Our editor, social media manager, Jill of all-that-keeps-things-together, is leaving us for a fabulous contract with long-term potential in the Middle East offices of a Fortune 500 company.
We can’t be mad because this is what she, the anthropologist with a master’s degree from The London School of Economics, is meant to do… and it’s a fabulous opportunity to boot! Sadness, however, cannot be denied as she has wound her way into our hearts while advancing the CareerFuel cause.
Nothing rattles a lean startup more than the loss of a key employee. In a nanosecond, calm turns to fear as the CEO worries that identifying a replacement will distract from the strategic and business development needs.
Like any other entrepreneur, I called upon my network, placed ads and said my prayers.
Overnight, a slew of emails were received and within days I was fortunate to have narrowed it down to several high quality candidates. But here is my dilemma: several emails/responses came without a resume, contained numerous typos or grammatical errors, were improperly formatted because they were not saved as a PDF or were too perfunctory, like this one:
Are you still in need of a social media manager? If so I would love to hear more details.
Here’s the question I am confronted by every time I hire: should I hit delete? Or say no thank you and provide constructive feedback?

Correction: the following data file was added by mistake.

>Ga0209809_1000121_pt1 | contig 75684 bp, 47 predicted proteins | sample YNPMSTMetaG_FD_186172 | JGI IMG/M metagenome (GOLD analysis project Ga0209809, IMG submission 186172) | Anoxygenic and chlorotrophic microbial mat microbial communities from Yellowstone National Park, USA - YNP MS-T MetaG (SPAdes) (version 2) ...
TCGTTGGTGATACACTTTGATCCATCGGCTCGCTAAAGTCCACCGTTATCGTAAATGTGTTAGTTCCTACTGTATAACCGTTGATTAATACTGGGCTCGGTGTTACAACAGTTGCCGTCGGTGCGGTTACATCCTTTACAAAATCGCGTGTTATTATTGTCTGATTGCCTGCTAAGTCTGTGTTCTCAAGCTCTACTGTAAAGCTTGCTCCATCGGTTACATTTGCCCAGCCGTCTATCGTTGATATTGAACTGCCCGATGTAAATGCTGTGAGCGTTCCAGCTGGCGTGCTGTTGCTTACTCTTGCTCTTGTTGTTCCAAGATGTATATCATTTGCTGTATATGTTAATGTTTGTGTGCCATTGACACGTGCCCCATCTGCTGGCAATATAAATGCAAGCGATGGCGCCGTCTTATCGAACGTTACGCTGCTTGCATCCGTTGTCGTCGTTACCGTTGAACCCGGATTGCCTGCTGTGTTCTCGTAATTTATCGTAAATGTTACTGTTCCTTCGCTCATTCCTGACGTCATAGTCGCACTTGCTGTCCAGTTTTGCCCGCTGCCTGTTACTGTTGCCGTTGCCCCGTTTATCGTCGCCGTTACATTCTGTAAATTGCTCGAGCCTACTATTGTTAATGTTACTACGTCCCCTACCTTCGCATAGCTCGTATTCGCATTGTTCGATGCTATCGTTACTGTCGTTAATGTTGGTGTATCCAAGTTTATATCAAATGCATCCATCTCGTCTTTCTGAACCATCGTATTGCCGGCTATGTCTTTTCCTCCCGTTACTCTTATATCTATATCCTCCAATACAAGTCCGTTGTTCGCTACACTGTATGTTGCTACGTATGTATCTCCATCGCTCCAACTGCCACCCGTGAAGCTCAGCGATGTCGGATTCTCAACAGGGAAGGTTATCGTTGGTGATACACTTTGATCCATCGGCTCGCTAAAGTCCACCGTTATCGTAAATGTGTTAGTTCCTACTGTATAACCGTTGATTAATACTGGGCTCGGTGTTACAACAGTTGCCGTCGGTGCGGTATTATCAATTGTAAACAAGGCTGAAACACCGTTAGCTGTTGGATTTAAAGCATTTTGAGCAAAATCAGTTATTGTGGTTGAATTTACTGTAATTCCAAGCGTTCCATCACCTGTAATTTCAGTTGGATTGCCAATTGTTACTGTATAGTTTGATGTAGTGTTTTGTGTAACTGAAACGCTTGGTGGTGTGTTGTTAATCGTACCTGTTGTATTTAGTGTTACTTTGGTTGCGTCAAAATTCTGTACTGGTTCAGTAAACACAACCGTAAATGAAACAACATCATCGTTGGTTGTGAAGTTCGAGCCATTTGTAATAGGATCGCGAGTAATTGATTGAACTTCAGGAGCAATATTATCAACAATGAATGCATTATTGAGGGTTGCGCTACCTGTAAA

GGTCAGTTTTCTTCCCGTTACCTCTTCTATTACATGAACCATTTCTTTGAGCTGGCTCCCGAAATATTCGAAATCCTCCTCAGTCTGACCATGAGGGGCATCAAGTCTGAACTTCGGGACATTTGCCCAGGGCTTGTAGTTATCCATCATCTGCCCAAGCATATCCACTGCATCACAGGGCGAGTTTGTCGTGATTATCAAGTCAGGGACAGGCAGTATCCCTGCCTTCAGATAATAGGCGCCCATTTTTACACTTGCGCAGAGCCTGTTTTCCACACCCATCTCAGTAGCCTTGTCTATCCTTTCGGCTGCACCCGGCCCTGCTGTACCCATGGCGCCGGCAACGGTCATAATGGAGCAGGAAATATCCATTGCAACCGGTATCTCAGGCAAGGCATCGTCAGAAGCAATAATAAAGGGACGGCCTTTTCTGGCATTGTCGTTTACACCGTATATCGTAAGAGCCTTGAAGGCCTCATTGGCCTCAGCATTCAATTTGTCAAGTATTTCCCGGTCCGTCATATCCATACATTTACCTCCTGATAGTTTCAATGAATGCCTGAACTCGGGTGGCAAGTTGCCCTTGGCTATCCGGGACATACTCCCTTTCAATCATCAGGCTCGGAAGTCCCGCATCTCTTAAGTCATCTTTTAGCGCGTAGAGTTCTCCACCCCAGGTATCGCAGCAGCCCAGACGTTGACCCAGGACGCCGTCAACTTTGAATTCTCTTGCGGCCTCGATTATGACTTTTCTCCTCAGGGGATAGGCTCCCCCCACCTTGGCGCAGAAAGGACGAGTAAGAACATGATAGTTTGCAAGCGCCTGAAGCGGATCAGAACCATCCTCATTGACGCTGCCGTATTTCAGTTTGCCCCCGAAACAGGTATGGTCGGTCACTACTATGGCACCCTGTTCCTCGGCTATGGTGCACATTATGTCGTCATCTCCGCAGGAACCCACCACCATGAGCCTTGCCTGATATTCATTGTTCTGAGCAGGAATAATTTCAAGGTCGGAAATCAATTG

CareerFuel is a destination site created to help job seekers get jobs. We offer a treasure trove of success stories, advice and resources. Our goal is to arm everyone in our audience with the traits and strategies they need to get a job offer. I have spent years and considerable money investing in the success of others… but does that give me the right to critique candidates who apply to CareerFuel?
When I worked for major multinational companies, the unspoken rule was to avoid specifics when firing or not hiring—don’t risk any backlash that could become a distraction or, even worse, a legal dispute. But how can job seekers learn and improve if no one is willing to take a risk and let people know how they are shooting themselves in the foot?
The few times I have taken the risk and given feedback have been met with mixed results. One candidate unliked us on Facebook. Two emailed with genuine thank yous. Several were never heard from again.
Job candidates are overwhelmed by a highly fragmented, job search market and process. Doing everything right is hard work, particularly when most of a job seeker’s efforts are met with quiet—no response to a resume submitted, an email sent, a LinkedIn in mail request, etc.
If you are a job seeker, how would you like it to be handled by the hiring managers who say no? Are you willing to get feedback? Would you find it constructive? Would you check “yes” if the job ad said “check this box if you are interested in feedback about your resume, cover letter, or email?”